Troilus and Cressida

Troilus and Cressida Study Guide

Sardonic, farcical, dark and tragicomic, Troilus and Cressida is a play that seems more comfortable on today's stage than it ever was in Shakespeare's day. Indeed, Troilus went unstaged for three hundred years; following its first performance in the early seventeenth century, it was not put up again until the twentieth century. In the interim, Troilus was considered one of Shakespeare's least-successful plays, an uncategorizable hodge-podge of history, farce, and tragedy. Now, in an era disillusioned with state power, racked by domestic scandals writ large in both the tabloids and the evening news, Troilus and Cressida has emerged as one of Shakespeare's most astute dramatizations of the dark side of politics, war, and lust.

Even at the height of its unpopularity, Troilus was thought of as an intellectually challenging play, full of eloquence and dense with searching soliloquies. It is not an easy read, and a full understanding of its value requires a great deal of investment on the reader's (or the audience member's) part. The difficulty arises not only in getting through Shakespeare's typically allusive and cerebral language, but also in seeing and understanding the play's contradictions and paradoxes. Troilus is a performance about the nature of performance-specifically, in this play, of the performance of love and politics. Thus the reader should strive to engage with the work at this higher level, not simply balking at the play's difficulties but asking how and why such difficulties contribute to the play's thematic wholeness.

The story itself focuses on the titular characters of Troilus and Cressida, two noble Trojans who fall in love against the backdrop of the Trojan War. These characters were well-known in Shakespeare's day; they had been invented in the Middle Ages, and were known to Shakespeare and his audience mostly through Geoffrey Chaucer's magnificent poem, written in Middle English, Troilus and Criseyde. The poem allegorizes the "true" man, Troilus, and the "false" woman, Cressida. Shakespeare, while referencing this allegorical tradition, does much to complicate Chaucer's more simplistic view of man's truth and woman's falseness.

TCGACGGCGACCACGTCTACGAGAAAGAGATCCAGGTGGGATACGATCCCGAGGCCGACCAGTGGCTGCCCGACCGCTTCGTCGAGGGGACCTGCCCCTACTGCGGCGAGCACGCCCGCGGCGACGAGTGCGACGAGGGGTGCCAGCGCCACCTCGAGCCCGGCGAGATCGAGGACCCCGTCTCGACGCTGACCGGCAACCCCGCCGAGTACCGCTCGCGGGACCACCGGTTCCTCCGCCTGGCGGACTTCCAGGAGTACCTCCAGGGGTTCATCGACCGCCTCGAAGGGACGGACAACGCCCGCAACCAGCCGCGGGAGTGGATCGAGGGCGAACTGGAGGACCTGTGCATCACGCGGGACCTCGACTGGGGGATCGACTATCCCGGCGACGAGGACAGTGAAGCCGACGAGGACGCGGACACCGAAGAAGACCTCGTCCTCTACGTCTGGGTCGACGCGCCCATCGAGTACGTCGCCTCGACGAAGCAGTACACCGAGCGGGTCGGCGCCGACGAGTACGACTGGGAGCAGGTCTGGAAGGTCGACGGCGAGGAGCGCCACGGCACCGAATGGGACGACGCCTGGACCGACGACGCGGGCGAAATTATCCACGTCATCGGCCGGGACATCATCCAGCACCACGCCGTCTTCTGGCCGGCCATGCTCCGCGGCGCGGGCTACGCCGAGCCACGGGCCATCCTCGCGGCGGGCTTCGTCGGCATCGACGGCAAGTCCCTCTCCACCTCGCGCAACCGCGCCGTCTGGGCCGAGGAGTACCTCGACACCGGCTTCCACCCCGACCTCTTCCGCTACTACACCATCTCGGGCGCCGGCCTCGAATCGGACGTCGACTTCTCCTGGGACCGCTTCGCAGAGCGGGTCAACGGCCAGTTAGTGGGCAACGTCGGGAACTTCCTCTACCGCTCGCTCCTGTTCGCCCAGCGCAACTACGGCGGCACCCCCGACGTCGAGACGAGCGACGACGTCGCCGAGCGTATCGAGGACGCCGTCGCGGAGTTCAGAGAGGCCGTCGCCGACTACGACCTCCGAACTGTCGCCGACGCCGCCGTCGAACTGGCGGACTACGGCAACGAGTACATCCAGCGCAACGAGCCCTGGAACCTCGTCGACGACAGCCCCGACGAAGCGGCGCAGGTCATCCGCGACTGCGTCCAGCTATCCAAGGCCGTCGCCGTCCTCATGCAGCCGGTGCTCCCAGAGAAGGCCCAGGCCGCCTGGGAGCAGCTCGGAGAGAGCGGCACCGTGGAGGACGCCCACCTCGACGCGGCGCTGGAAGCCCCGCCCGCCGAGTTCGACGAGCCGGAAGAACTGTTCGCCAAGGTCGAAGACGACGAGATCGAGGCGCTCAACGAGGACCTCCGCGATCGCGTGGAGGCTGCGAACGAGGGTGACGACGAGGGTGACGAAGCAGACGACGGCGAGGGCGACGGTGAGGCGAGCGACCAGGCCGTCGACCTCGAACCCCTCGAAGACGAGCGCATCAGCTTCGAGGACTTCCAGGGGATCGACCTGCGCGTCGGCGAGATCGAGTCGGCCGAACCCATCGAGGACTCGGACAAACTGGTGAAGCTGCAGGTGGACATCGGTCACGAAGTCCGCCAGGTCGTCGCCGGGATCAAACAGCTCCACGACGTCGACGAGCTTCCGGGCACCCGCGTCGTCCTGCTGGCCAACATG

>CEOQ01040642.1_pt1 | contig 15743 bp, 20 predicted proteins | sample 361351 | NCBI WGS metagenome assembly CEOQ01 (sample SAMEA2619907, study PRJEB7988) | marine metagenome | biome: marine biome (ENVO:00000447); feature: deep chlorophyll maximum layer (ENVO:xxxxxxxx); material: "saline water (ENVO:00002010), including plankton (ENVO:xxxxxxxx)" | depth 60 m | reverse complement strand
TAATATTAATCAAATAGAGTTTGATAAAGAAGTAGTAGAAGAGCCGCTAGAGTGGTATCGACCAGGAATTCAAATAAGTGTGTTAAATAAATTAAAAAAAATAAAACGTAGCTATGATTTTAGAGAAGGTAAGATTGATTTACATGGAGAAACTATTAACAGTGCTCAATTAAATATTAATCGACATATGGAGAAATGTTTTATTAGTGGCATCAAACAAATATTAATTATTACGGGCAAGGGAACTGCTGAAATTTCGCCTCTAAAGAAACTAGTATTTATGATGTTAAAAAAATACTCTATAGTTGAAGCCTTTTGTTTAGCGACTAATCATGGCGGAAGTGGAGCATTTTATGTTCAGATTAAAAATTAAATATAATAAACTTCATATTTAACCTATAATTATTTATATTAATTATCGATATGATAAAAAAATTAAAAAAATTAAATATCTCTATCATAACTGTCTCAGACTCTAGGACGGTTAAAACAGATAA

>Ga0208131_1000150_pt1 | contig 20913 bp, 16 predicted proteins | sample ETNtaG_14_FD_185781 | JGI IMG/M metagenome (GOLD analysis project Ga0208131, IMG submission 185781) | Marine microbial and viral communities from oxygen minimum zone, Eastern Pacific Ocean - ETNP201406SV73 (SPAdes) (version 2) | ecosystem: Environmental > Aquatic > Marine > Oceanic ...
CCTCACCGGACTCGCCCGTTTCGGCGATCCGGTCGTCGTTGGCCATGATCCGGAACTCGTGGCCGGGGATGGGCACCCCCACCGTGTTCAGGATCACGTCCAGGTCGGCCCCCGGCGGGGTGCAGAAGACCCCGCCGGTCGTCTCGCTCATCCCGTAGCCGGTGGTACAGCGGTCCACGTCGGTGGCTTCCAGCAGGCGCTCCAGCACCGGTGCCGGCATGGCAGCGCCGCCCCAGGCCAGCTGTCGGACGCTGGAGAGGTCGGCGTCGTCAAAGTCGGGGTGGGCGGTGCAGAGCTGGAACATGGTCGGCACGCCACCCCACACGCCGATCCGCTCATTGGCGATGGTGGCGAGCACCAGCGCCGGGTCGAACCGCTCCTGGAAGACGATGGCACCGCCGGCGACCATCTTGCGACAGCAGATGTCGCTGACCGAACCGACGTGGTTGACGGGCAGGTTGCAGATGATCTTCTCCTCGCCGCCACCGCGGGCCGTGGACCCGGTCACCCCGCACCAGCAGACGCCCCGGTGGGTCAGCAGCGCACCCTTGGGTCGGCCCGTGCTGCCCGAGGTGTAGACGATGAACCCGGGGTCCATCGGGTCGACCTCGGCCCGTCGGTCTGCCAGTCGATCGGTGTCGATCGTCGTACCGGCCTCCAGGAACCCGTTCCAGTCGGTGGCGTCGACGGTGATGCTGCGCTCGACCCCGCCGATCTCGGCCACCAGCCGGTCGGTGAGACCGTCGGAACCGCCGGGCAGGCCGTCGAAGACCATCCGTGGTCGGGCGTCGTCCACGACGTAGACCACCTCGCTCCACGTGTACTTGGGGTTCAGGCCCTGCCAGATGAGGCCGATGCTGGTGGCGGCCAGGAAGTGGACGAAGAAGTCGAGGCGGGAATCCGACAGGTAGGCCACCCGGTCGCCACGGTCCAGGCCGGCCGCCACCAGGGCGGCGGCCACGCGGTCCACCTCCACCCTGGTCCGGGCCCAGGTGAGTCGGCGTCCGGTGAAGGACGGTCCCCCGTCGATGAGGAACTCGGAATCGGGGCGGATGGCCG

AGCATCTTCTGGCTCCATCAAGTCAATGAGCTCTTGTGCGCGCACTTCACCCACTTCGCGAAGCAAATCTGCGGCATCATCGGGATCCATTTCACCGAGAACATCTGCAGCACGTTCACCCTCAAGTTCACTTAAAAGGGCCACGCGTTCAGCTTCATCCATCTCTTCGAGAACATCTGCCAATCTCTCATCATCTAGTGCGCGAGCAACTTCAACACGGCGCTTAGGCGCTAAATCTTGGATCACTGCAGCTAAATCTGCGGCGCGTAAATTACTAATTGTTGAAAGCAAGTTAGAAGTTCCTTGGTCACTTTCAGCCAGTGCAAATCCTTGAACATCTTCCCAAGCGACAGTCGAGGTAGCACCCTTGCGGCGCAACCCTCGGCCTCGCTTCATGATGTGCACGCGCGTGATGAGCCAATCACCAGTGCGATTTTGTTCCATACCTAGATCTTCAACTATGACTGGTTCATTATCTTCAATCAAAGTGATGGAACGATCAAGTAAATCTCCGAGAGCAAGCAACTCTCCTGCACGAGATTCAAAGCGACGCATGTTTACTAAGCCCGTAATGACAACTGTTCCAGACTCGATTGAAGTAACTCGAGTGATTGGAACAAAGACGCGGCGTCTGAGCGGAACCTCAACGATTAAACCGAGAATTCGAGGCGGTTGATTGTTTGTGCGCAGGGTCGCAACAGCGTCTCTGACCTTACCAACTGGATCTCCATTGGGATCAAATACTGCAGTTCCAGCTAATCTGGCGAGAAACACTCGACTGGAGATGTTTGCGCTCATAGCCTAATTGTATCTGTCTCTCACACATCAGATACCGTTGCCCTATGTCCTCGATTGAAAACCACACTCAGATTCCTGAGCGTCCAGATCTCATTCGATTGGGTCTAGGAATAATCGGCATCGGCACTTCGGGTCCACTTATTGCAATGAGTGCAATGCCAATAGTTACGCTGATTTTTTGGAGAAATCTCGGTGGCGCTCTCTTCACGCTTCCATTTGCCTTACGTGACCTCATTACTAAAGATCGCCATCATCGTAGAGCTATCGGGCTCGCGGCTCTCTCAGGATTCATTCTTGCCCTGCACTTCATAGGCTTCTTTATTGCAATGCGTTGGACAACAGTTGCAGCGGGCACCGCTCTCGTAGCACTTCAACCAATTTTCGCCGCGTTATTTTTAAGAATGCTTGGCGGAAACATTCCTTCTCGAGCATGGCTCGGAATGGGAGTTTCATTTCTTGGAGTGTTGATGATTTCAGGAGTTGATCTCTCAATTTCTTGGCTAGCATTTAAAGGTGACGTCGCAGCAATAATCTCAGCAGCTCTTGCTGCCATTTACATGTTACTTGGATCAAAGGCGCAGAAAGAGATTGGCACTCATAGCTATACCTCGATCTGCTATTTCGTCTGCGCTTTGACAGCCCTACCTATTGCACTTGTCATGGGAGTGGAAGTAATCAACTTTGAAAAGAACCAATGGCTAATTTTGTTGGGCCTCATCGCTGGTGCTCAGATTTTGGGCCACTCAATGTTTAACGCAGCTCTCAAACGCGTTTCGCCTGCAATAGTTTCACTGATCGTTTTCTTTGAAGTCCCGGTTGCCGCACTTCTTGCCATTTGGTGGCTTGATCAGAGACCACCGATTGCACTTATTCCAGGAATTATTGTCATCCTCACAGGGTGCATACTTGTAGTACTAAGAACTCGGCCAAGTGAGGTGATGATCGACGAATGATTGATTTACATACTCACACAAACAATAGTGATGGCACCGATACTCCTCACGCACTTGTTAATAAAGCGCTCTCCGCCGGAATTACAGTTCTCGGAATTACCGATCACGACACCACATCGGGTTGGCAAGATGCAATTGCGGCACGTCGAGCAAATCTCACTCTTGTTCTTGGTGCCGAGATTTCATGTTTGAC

Though Troilus and Cressida are not present in Homer's Iliad, Shakespeare plays their story against that definitive work in Western literature. The gist of the Iliad is that Paris, a prince of Troy, has stolen the most beautiful woman in the world, Helen, away from Menelaus, a Greek; in revenge, Menelaus' brother, Agamemnon, launches an attack against Troy to recover Helen. Homer's epic treats this argument in terms of the absolutes of heroes and gods, honor and glory, triumph and despair. Shakespeare's play, on the other hand, sees the "argument" of the Iliad with a more jaundiced eye. As Thersites says, "All the argument is a whore and a cuckold." Menelaus' personal domestic strife has launched a thousand ships, and what ought to be a matter of divorce is instead a matter of war and death. The costly and often murky wars of the twentieth and early twenty-first centuries perhaps give us a unique understanding of Thersites' (and Shakespeare's) disillusionment.

One final word: like any Shakespearean play, Troilus and Cressida contains more obscure words, references, and phrases than can be properly covered in a study guide of this nature. It is thus imperative to have a copy of the play with detailed annotation. Any of the current paperback editions on the market (such as the Pelican, the Signet, or the Folger) will do nicely.